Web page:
Buying an SSD for your notebook or desktop is nice. You get more consistent performance. Applications launch extremely fast. And if you choose the right SSD, you really curb the painful slowdown of your PC over time. I’ve argued that an SSD is the single best upgrade you can do for your computer, and I still believe that to be the case. However, at the end of the day, it’s a luxury item. It’s like saying that buying a Ferrari will help you accelerate quicker. That may be true, but it’s not necessary.

In the enterprise world however, SSDs are even more important. Our own Johan de Gelas had his first experience with an SSD in one of his enterprise workloads a year ago. This OLTP test looks at the performance difference between using 15K RPM SAS drives for a database server. Johan experimented with using SAS HDDs vs. SSDs for both data and log drives in the server.

Using a single SSD (Intel’s X25-E) for a data drive and a single SSD for a log drive is faster than running eight 15,000RPM SAS drives in RAID 10 plus another two in in RAID 0 as a logging drive.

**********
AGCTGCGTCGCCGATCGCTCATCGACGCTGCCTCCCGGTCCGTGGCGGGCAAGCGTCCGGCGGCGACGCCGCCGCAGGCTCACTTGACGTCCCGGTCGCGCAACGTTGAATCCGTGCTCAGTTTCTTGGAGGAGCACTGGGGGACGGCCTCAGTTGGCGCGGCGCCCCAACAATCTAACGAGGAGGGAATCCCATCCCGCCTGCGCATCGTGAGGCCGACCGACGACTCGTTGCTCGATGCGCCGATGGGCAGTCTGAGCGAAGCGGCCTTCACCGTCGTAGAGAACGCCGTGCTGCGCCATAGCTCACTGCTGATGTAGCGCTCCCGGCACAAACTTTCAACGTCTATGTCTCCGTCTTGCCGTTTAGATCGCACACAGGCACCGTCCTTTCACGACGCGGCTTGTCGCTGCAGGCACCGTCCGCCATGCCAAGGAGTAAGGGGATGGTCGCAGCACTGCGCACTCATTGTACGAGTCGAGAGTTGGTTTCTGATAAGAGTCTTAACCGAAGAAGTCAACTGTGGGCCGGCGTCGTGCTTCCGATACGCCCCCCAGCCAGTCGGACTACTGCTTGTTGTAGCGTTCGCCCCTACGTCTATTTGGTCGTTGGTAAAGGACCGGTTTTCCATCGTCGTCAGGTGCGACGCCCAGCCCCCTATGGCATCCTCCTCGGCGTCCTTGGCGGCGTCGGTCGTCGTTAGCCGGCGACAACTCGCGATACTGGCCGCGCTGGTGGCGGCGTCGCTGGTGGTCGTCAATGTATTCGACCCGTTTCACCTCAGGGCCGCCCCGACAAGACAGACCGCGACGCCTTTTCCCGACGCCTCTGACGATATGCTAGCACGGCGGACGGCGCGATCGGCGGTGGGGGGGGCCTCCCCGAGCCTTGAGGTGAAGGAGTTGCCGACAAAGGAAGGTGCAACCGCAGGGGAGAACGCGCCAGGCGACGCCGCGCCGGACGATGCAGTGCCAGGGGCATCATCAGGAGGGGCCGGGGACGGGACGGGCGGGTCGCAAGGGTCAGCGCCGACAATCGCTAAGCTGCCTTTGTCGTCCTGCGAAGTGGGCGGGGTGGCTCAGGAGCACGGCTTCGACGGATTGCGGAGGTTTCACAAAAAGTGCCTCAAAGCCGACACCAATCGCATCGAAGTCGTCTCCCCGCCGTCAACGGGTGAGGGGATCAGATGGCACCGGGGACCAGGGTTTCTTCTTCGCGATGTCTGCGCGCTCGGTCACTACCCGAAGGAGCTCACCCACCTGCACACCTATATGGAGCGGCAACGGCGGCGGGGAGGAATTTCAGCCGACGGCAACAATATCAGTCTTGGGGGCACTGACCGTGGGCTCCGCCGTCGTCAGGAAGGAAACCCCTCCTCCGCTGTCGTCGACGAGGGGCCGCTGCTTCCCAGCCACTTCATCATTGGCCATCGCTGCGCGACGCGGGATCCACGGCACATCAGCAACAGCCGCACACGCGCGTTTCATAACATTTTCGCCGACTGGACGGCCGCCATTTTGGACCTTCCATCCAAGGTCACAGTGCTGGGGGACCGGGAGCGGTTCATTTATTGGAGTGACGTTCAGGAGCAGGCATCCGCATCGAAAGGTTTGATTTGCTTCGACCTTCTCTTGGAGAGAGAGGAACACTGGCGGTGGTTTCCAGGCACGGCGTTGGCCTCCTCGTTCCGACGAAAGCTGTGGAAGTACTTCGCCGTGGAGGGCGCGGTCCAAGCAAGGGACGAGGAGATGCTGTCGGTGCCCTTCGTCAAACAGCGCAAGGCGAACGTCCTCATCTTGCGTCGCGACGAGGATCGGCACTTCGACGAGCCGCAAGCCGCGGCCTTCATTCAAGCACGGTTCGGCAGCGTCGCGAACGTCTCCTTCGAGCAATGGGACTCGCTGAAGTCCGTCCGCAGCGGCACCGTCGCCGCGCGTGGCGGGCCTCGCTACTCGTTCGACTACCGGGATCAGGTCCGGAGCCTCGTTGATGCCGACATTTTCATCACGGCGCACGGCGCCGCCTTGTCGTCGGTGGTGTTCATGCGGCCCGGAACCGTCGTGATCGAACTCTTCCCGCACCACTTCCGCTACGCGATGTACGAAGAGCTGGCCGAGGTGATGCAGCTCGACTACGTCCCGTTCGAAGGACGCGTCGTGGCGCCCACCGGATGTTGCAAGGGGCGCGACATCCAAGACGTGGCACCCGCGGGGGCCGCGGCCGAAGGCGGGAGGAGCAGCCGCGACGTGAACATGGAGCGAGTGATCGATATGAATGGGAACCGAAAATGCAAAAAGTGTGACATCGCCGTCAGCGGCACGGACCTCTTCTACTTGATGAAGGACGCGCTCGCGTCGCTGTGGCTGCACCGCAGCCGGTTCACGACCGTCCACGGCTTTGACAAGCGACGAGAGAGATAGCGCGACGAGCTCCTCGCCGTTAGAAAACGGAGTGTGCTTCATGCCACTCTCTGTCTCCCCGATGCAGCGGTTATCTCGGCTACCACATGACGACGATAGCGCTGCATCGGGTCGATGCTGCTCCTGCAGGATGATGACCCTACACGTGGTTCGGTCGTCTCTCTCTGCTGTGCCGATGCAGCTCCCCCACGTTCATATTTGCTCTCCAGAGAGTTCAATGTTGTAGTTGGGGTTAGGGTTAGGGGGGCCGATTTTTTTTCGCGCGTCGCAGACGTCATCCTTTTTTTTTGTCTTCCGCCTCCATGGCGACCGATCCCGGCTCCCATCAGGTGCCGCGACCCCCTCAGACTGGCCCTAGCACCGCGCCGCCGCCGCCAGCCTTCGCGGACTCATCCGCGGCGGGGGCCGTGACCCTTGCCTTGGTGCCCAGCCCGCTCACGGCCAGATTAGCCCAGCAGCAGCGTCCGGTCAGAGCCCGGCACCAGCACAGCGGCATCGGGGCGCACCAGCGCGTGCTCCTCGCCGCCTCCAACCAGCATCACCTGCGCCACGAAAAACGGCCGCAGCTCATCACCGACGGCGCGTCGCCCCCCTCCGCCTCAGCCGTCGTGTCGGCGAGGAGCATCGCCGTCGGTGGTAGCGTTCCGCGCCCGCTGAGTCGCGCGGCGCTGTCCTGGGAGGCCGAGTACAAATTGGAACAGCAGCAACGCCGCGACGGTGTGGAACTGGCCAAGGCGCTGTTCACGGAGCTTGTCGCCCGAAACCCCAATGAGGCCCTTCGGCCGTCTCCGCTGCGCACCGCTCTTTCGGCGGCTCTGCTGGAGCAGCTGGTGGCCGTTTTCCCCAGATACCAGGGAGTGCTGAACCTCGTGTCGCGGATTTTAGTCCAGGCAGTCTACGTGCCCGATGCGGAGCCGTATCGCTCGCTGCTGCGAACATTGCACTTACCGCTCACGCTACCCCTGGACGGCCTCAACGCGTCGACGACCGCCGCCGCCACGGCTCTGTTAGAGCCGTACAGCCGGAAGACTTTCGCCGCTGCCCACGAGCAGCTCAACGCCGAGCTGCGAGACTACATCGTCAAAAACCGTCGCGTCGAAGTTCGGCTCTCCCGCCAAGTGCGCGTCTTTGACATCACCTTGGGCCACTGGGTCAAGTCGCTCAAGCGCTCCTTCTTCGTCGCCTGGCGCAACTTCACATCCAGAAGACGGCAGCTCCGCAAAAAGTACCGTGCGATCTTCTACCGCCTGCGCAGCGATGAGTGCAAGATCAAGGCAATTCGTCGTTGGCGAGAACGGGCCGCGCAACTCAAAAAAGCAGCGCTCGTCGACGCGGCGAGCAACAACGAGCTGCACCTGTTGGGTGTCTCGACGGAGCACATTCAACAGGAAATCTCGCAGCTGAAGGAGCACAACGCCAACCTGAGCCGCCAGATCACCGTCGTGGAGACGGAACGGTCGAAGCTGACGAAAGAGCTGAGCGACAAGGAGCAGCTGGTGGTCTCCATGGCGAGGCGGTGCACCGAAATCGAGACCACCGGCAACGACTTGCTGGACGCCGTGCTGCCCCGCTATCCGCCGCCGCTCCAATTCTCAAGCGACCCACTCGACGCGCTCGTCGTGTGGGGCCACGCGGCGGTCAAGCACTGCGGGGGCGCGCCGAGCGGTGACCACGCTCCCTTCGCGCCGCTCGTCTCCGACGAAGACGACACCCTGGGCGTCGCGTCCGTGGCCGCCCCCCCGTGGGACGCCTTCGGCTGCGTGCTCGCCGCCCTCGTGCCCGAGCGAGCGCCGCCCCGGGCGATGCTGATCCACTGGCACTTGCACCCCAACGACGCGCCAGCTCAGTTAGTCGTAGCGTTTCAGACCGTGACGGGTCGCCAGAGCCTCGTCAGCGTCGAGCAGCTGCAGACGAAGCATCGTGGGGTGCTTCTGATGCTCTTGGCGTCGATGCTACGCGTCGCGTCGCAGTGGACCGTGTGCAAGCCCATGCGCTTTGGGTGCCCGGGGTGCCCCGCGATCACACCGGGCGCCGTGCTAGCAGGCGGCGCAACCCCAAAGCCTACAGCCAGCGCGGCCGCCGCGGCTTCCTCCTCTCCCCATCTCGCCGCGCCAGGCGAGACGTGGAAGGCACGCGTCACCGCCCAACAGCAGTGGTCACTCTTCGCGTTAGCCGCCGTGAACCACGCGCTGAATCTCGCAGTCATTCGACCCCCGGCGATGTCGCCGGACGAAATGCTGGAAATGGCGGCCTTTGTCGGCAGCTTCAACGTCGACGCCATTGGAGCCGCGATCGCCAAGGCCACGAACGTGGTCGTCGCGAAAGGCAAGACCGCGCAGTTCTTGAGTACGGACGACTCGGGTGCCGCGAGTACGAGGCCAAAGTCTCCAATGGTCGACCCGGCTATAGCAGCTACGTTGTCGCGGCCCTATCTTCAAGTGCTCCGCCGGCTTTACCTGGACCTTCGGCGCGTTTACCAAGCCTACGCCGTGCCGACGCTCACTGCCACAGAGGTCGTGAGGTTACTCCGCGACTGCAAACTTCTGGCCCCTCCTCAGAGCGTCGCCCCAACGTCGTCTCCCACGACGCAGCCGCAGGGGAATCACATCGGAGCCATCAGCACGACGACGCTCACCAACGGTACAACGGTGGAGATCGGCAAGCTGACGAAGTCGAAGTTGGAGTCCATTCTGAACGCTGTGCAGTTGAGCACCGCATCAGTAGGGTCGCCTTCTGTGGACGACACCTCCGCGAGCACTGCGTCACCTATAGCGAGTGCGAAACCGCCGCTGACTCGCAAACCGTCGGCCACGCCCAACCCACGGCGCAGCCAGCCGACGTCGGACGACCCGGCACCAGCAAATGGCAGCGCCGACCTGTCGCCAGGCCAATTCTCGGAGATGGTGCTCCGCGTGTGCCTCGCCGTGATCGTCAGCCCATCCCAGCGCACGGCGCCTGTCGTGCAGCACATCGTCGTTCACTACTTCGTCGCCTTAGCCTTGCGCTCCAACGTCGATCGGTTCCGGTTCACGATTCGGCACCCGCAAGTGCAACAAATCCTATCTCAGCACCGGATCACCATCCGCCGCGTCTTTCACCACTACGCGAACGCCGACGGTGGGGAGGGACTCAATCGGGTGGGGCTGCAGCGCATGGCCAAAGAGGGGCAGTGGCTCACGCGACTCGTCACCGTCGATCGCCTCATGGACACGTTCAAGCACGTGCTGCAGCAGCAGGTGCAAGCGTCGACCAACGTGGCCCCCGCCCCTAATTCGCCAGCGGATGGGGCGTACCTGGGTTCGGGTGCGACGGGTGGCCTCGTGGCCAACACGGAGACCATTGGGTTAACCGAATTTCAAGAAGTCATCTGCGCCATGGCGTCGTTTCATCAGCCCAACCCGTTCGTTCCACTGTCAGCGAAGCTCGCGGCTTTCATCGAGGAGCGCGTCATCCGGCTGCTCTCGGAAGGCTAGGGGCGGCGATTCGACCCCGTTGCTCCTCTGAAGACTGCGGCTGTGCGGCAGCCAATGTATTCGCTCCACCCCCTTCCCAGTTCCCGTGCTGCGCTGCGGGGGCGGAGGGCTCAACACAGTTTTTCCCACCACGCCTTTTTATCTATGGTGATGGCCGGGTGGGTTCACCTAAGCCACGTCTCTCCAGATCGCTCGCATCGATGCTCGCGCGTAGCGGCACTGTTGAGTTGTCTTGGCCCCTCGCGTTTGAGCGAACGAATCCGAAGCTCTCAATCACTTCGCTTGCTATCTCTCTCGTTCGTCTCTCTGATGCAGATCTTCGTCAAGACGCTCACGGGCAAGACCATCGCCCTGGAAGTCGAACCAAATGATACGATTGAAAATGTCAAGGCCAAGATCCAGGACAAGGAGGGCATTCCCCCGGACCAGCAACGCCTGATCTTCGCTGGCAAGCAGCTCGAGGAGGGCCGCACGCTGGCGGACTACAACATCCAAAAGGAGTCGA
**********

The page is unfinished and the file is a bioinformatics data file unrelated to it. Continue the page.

Not only is performance higher, but total power consumption is much lower. Under full load eight SAS drives use 153W, compared to 2 - 4W for a single Intel X25-E. There are also reliability benefits. While mechanical storage requires redundancy in case of a failed disk, SSDs don’t. As long as you’ve properly matched your controller, NAND and ultimately your capacity to your workload, an SSD should fail predictably.

The overwhelming number of poorly designed SSDs on the market today is one reason most enterprise customers are unwilling to consider SSDs. The high margins available in the enterprise market is the main reason SSD makers are so eager to conquer it.

Micron’s Attempt